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People urged not to gather in public to remember Sarah Everard

People are being urged not to gather in public and instead attend commemorative events online following the death of Sarah Everard. 

Warning residents to follow the current government regulations, Greater Manchester Police say it "absolutely supports" the doorstep vigil and other online events organised in the wake of the 33-year-old's tragic murder in South London. 

Under the current lockdown rules, people are required to stay at home and can only gather in larger groups for limited reasons, such as funerals or for education. Police can break up illegal gatherings and issue fines of £10,000 to organisers of gatherings consisting of more than 30 people.

The force has also said it "stands with the message" that women should never have to live in fear or change their behaviour to keep themselves safe on our streets. 

Ms Everard had last been seen on 3 March in Clapham, south London, on her way home from a friend's house.  

Human remains were discovered in woodland near Ashford, Kent, on Wednesday and detectives confirmed on Friday that they belong to Ms Everard. 

Police officer Wayne Couzens, 48, has appeared in court charged with Ms Everard's kidnap and murder after being arrested on Tuesday. 

A GMP spokesperson said: "We along with the rest of the country are shocked and saddened about what has happened to Sarah Everard and the thoughts of everyone at GMP are with her family and friends at this horrendous time.

"Women should never have to live in fear or change their behaviour to keep themselves safe on our streets and GMP stands with this message and understands why events were planned in support of it.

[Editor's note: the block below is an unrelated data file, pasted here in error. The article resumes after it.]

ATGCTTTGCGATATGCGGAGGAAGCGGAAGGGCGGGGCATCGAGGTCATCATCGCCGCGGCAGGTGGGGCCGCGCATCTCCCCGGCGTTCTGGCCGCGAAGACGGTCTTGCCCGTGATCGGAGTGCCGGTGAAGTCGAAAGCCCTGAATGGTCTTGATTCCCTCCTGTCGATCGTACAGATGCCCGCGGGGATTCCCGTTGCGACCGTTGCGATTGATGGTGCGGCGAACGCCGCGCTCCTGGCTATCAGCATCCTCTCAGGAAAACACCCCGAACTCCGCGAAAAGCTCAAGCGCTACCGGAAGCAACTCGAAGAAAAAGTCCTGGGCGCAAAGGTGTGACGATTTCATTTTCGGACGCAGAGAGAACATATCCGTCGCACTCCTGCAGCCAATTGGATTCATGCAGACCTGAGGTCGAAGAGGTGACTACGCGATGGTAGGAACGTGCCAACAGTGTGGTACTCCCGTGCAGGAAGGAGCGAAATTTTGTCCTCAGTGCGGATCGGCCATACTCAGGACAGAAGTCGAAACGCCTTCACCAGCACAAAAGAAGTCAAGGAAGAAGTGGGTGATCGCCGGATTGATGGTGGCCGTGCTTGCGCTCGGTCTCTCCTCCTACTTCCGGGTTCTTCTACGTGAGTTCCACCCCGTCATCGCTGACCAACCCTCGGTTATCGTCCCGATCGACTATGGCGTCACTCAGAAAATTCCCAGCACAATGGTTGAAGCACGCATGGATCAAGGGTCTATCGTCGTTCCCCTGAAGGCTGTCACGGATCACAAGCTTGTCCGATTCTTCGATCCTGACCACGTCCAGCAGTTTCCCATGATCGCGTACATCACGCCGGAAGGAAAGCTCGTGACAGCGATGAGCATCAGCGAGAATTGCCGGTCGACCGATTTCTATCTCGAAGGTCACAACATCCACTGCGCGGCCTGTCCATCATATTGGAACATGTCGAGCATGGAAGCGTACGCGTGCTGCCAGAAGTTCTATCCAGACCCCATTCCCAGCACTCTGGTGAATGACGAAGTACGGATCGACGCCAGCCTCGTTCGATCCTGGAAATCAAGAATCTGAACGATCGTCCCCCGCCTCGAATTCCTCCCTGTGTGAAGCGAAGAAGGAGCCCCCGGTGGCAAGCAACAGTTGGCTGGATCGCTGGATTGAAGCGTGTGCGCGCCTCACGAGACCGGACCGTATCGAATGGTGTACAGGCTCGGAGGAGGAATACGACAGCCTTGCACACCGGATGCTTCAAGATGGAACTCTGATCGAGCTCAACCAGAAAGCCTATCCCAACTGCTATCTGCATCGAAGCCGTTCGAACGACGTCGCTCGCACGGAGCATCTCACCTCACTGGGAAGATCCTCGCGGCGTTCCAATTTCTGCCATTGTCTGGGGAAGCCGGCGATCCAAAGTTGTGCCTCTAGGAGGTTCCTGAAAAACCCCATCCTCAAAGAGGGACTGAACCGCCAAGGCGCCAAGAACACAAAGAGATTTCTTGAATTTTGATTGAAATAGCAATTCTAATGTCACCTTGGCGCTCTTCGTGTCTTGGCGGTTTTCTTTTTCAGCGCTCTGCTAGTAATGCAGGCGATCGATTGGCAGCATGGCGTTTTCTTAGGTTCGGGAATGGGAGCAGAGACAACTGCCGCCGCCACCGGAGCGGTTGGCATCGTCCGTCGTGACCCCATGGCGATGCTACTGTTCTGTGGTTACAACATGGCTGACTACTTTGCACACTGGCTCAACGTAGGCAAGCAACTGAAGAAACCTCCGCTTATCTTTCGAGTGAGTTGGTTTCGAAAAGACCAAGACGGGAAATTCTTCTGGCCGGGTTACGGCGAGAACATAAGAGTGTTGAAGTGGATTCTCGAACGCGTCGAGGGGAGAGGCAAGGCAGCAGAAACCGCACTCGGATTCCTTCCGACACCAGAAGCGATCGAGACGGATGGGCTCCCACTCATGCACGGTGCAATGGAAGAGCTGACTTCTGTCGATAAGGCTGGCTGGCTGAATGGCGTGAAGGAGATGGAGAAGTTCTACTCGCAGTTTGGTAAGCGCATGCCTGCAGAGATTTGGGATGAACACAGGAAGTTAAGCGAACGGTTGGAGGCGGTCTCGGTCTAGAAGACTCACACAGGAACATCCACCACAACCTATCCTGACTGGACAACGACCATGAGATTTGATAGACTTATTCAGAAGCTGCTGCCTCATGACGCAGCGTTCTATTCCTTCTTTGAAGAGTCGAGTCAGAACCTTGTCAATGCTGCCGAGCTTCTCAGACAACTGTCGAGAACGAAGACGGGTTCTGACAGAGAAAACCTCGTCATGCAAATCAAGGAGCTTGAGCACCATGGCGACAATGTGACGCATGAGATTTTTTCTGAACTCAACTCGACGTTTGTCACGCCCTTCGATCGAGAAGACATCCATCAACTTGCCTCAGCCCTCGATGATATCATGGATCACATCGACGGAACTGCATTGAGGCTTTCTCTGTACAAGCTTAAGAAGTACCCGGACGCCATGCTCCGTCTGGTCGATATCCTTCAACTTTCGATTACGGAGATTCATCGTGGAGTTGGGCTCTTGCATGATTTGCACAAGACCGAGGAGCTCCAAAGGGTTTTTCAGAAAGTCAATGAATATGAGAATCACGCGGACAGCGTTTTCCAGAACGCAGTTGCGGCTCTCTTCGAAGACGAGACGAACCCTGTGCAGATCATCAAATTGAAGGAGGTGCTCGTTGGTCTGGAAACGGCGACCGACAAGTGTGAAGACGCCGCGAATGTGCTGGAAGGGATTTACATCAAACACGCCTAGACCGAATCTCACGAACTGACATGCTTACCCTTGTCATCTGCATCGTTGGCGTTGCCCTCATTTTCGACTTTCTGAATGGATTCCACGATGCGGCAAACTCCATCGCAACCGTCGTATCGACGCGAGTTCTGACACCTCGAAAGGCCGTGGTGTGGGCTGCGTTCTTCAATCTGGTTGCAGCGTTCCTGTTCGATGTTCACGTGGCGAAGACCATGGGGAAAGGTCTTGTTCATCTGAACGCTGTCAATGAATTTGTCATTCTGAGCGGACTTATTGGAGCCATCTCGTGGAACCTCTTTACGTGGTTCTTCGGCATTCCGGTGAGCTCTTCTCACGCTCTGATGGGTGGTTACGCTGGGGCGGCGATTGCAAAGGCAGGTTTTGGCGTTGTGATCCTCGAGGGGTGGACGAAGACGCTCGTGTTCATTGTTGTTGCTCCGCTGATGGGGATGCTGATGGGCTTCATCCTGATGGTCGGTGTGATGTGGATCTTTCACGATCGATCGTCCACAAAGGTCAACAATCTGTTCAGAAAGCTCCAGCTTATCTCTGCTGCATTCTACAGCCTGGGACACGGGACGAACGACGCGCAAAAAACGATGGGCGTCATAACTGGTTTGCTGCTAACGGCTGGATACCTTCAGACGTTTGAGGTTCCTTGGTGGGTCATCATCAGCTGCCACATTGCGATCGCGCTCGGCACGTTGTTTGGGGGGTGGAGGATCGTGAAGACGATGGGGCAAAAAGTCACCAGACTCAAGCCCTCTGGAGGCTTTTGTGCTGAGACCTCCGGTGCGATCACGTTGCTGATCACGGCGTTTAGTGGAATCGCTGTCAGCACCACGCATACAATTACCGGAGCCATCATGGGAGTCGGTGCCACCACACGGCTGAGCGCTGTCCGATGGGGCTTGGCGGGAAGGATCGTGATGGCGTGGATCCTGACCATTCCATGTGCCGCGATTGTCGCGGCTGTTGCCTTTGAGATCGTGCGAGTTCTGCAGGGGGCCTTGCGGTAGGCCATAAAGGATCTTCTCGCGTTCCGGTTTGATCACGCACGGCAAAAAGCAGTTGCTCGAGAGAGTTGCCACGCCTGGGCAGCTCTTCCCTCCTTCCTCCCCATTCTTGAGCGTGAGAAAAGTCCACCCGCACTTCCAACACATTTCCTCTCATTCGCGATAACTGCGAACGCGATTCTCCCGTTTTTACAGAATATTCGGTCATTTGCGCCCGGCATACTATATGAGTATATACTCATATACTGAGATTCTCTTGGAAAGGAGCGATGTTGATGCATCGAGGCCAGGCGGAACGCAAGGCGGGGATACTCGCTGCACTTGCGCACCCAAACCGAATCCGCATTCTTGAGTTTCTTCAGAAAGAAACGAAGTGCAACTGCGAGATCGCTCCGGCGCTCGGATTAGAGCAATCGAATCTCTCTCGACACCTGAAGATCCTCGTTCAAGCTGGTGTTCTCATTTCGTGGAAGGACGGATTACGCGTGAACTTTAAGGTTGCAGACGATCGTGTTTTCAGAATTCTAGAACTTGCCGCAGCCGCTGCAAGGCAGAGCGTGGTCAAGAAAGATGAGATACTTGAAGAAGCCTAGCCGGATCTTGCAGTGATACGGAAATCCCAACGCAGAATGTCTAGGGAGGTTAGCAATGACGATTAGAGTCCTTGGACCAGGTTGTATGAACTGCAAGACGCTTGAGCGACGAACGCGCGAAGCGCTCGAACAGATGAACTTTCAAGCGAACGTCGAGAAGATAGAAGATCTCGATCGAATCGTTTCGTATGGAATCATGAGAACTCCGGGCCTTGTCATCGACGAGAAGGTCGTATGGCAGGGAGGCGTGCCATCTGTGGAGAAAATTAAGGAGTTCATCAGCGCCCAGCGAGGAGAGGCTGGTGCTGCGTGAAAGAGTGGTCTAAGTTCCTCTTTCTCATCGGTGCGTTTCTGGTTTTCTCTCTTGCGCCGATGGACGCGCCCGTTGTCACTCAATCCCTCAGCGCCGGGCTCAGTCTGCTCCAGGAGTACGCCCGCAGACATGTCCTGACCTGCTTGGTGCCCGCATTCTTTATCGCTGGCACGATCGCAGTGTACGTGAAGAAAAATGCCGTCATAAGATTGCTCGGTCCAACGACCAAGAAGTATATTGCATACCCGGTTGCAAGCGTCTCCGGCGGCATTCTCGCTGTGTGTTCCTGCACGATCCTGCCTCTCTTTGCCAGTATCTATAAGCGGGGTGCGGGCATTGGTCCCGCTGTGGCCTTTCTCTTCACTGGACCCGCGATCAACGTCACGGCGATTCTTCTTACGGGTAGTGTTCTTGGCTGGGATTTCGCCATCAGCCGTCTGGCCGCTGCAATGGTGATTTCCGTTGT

"We understand there are a number of online events as well as a doorstep vigil that have been arranged for this evening and GMP absolutely supports these and encourages our communities to join them - they allow people to stand together over this important matter in a covid-safe way and in a way which complies with government regulations as they currently stand.

"The people of Greater Manchester have already sacrificed a huge amount to tackle the pandemic and keep people safe and we are urging our communities to continue to do the right thing. Please do not gather in large groups and put yourselves and others at risk of contracting and spreading the virus."

The region's mayor says there will be a "comprehensive and radical strategy" to "change the story on violence towards women and girls" in Greater Manchester. 

In a statement released on Thursday evening (11 March), Mr Burnham said women shouldn't have to change their behaviour because of "unacceptable behaviour by men" and leaders in Greater Manchester are "committed to tackling the attitudes and behaviours that have led to where we are today". 


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